A.M.C. Duméril & Bibron, 1839
The CN: for these lizards with a blue tail is the Common Five-lined Skink.
The conspicuous coloring is a survival trait: it attracts a predator’s attention to the tail of the animal, which will break off when grabbed. A skink thus often manages to escape and hide under some rock, log, or fallen leaves while the predator still contemplates the wildly thrashing severed tail. (This is an instance of what is called autotomy: voluntarily shedding a body part in order to escape, and later regenerating the body part.) After the tail regenerates, it usually has the same color as the rest of the body and is typically shorter than the original tail. In some species, regrown tails are pinkish. A regrown tail has a cartilaginous rod for support instead of vertebrae.
Plestiodon are all oviparous. The female lays eggs once a year after the breeding season in spring. The clutch size varies and is typically around 5 to 10 eggs. The hatchlings appear in late summer.
The mating season begins in May. The female plestiodon will lay its eggs in June, and four to six weeks after the incubation, the young hatch. Thus the birthing process consists of laying eggs and external incubation.
Like other reptiles, these skinks are "cold-blooded" — they are ectothermic animals: their metabolism cannot regulate their body temperature. To warm up, they often bask in the sun. In colder climates, they hibernate in winter in burrows below the frost line. In hot climates, they are active mainly in the morning and evening, staying under cover during the hottest hours of the day to avoid overheating.
Recently two taxonomic revisions have been made regarding the 19th century genus Eumeces. They both resulted in similar results; the genus is paraphyletic and must be "sliced up" into several different genera. Griffith et al. (2000) proposed that the type species for Eumeces, E. pavimentatus, which is considered by many to be a subspecies of Eumeces schneideri, should be changed to Lacerta fasciata, so that the genus name Eumeces would stay with the most species-rich clade. However this petition has not been verified by the International Commission on Zoological Nomenclature. Schimtz et al. argued that Griffith et al. violated the Code and rejected the proposal on good grounds. Thus only the African species of the Eumeces schneideri group still belong to the genus Eumeces.
Now in Plestiodon:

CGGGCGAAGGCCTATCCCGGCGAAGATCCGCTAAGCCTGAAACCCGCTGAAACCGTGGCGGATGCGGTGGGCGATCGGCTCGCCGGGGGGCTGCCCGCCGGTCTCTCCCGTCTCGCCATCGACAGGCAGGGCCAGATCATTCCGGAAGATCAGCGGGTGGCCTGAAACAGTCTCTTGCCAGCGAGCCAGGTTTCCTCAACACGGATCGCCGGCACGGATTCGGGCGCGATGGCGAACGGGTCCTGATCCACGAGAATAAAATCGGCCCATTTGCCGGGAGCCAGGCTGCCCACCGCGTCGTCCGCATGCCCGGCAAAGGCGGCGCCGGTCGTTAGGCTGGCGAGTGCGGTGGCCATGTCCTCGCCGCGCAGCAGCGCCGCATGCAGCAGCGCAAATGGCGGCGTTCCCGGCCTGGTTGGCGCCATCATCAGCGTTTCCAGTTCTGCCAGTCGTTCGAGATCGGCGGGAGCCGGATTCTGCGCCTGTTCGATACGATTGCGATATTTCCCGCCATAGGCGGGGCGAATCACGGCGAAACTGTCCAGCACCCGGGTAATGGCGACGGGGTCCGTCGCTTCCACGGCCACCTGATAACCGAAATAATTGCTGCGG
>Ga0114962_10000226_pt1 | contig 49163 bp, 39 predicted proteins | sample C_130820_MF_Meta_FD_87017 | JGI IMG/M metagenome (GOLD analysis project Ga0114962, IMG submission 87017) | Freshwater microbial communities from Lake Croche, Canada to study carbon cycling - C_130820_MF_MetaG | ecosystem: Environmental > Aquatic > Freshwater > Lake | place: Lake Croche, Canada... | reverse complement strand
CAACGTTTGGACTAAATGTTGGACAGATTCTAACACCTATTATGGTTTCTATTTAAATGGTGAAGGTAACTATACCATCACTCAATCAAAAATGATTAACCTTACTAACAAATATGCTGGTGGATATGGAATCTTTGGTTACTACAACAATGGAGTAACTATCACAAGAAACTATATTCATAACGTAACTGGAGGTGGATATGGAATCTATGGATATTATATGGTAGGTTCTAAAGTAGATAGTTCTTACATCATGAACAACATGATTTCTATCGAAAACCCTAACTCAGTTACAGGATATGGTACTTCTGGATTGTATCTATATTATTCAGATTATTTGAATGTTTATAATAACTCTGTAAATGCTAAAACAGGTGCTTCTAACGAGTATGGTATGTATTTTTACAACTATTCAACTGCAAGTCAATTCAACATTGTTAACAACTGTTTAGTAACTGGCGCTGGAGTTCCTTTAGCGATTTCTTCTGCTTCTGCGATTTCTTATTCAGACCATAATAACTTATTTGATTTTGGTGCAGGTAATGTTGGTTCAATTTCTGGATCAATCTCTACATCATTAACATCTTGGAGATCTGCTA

Now in Eurylepis:
- Eumeces indothalensis - now Eurylepis indothalensis
- Eumeces poonaensis - now Eurylepis poonaensis
- Eumeces taeniolatus - now Eurylepis taeniolatus
Now in Mesoscincus:
- Eumeces altamirani - now Mesoscincus altamirani
- Eumeces managuae - now Mesoscincus managuae
- Eumeces schwartzei - now Mesoscincus schwartzei
*Austin, J.J., and E.N. Arnold (2006). Using ancient and recent DNA to explore relationships of extinct and endangered Leiolopisma skinks (Reptilia: Scincidae) in the Mascarene islands. Molecular Phylogenetics and Evolution 39 (2): 503–511. doi:10.1016/j.ympev.2005.12.011 (HTML abstract)
*Griffith, H., A. Ngo and R.W. Murphy (2000). A cladistic evaluation of the cosmopolitan genus Eumeces Wiegmann (Reptilia, Squamata, Scincidae). Russ. J. Herpetol. 7 (1): 1-16. 
*Schmitz, Andreas, Patrick Mausfeld and Dirk Embert. (2004). Molecular studies on the genus Eumeces Wiegmann, 1834: phylogenetic relationships and taxonomic implications. Hamadryad 28 (1-2): 73–89.  
*Brandley, M.C., A. Schmitz and T.W. Reeder (2005). Partitioned Bayesian analyses, partition choice, and the phylogenetic relationships of Scincid lizards. Systematic Biology 54 (3): 373-390. 
*Okamoto, Taku, Junko Motokawa, Mamoru Toda and Tsutomu Hikida (2006). Parapatric distribution of the lizards, Plestiodon (formerly Eumeces) latiscutatus and P. japonicus (Reptilia: Scincidae) around the Izu Peninsula, central Japan, and its biogeographic implications. Zoological Science 23: 419-425.
*Motokawa, Junko, and Tsutomu Hikida (2003). Genetic variation and differentiation in the Japanese five-lined skink, Eumeces latiscutatus (Reptile: Squamata). Zoological Science 20: 97-106.
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